Often, as I enter the premises of the WTTC (the ‘club’) in the late afternoon, I often see this two thousand plus-rated ping pong player deep in the throes of an intense pre-activity warm-up. “Intense” doesn’t really adequately describe what’s happening. I mean this guy is jumpin’ up and down and running circles around the ping pong tables, all the while flailing and whirling his arms furiously. A regular whirling dervish, he looks like he just might launch himself into the stratosphere and beyond (which would be fine with me, because I’d move up in the club ratings). Now here’s the question: Is this guy a genuine doofus, or is there something to this weirdness? And what about our own pre-ping pong exercises? Are they important?
Well, I don’t want to sound indecisive and give you a wishy-washy answer, but the information available on this subject is itself ambivalent. For example, Web MD (I guess that’s a trusted site) notes that you’re not going to hurt yourself if you don’t stretch before a workout. But there are other ‘experts’ who claim just the opposite. There does seem to be some consensus of opinion, however, relating to so-called ‘dynamic’ warm-up exercising. This is a pre-exercise in which active movements closely simulate or model your actual physical activity to come. For example, if one were to run a mile, he or she might start the pre-warm-up with a slow jog. There is general agreement that this ‘dynamic’ type of exercise can prevent injuries and improve performance, as well. (Note: some people would not consider this form of warm-up as bona fide “stretching” in the formal sense.)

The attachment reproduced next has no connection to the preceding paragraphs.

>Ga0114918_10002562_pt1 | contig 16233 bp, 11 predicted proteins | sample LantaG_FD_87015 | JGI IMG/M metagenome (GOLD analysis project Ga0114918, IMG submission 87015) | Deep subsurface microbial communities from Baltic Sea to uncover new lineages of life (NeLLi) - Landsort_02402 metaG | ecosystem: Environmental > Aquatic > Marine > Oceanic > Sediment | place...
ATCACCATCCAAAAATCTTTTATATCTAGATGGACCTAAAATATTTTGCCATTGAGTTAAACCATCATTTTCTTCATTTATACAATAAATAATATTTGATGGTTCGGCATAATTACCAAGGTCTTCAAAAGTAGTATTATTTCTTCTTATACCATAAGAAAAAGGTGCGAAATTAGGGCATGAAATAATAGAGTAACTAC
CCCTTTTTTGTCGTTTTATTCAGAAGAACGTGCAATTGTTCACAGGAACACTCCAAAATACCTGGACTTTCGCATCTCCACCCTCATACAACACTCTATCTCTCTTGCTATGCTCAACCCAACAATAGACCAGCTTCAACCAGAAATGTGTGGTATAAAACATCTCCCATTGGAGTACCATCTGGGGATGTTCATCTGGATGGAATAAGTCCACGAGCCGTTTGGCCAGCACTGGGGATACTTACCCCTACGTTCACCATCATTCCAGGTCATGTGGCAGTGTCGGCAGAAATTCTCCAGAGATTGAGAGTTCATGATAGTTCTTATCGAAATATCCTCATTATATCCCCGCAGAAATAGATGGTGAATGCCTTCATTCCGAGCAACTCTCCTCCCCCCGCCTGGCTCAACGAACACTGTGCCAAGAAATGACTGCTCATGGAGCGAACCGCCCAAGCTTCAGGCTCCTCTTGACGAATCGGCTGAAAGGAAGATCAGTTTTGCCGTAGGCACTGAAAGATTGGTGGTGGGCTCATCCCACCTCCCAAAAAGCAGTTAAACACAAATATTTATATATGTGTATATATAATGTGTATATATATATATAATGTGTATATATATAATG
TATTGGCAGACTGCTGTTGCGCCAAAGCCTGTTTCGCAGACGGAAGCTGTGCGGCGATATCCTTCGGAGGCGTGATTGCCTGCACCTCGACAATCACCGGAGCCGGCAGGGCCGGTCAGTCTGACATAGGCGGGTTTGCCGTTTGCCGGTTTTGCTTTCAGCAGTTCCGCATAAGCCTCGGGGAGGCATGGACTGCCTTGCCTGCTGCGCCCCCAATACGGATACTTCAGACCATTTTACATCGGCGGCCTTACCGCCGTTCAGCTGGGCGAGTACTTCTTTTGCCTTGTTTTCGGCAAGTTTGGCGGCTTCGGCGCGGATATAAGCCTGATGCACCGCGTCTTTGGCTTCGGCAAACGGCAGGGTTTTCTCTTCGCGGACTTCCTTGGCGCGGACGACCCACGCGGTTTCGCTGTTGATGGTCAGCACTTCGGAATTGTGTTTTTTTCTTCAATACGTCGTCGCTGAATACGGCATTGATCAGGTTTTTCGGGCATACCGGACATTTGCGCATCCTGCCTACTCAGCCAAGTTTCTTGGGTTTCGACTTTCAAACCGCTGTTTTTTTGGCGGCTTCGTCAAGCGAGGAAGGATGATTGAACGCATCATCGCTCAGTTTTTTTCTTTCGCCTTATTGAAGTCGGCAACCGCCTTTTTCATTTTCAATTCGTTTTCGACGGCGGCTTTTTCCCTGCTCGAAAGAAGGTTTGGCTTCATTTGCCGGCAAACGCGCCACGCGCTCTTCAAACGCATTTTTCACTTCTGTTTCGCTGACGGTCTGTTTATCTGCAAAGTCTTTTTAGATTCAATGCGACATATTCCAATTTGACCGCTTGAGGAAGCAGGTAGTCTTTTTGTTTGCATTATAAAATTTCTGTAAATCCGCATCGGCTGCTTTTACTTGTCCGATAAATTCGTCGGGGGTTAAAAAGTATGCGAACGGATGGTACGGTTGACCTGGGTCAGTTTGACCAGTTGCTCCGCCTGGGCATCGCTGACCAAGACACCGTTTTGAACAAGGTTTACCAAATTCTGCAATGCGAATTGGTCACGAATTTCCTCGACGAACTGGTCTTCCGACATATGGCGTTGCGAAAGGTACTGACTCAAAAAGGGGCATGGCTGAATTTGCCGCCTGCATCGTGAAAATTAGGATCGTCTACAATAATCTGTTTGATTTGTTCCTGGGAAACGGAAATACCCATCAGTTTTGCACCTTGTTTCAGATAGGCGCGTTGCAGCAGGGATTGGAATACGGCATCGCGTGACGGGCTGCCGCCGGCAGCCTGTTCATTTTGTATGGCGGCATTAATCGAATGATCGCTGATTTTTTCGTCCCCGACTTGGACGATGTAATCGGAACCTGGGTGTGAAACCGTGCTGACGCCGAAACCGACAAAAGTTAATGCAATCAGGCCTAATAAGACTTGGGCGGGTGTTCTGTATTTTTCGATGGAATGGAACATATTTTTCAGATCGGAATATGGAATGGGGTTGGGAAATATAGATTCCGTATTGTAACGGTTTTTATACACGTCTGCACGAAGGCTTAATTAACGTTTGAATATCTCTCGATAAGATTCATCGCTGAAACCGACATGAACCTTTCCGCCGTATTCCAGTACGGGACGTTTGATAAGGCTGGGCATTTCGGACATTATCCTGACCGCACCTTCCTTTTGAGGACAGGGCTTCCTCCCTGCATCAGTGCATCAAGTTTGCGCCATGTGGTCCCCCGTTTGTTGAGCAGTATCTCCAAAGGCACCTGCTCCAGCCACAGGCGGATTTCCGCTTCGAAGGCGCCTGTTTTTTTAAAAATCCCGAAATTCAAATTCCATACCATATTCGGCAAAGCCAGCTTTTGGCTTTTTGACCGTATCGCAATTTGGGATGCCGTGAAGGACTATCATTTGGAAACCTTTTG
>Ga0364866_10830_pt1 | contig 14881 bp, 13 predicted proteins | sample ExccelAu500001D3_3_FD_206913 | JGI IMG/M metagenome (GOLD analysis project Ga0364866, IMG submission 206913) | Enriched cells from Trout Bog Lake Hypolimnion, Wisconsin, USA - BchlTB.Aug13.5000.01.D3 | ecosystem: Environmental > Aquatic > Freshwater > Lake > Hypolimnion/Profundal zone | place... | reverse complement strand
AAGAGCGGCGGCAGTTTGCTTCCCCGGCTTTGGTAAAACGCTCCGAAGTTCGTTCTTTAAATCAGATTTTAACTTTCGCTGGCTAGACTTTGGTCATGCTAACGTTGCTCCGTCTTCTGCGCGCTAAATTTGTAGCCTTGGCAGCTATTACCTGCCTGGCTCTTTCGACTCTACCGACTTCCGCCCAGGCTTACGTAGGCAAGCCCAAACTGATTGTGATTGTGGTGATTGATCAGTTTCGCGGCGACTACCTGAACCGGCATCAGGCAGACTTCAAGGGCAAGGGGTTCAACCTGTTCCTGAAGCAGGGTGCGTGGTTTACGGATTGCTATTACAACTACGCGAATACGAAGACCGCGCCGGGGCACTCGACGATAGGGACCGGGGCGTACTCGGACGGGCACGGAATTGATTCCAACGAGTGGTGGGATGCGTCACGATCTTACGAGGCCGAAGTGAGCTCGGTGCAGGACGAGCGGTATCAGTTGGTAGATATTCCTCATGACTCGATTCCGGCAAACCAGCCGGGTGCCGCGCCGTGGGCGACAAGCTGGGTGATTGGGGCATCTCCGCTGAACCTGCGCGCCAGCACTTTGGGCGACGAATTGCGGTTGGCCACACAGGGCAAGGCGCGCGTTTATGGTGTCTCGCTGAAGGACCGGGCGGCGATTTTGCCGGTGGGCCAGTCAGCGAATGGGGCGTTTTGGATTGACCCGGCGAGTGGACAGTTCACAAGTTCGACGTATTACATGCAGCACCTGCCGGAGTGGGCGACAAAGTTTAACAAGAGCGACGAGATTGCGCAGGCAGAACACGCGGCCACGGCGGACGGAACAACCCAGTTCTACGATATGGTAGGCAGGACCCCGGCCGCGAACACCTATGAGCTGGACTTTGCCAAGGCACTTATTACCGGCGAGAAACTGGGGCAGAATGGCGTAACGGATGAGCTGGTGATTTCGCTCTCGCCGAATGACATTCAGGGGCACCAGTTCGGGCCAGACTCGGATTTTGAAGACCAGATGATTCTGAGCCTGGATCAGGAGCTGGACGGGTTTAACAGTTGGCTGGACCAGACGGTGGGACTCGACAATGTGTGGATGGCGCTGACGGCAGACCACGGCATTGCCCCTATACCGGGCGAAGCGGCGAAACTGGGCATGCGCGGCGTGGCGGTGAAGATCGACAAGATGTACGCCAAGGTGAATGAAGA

Now back to our own Parkinson’s exercises. They are important for us – not necessarily to produce ping pong champions – but in order to maintain flexibility and balance and to keep muscles limber (use it or lose it). Stretching for Parkinson’s patients can also help reduce back and neck pain (more common in PD patients than the general population).
So, the take-home is: We’ll continue our warm-up preliminaries and we’ll endeavor to adapt new exercises customized for Pongers. Lao Du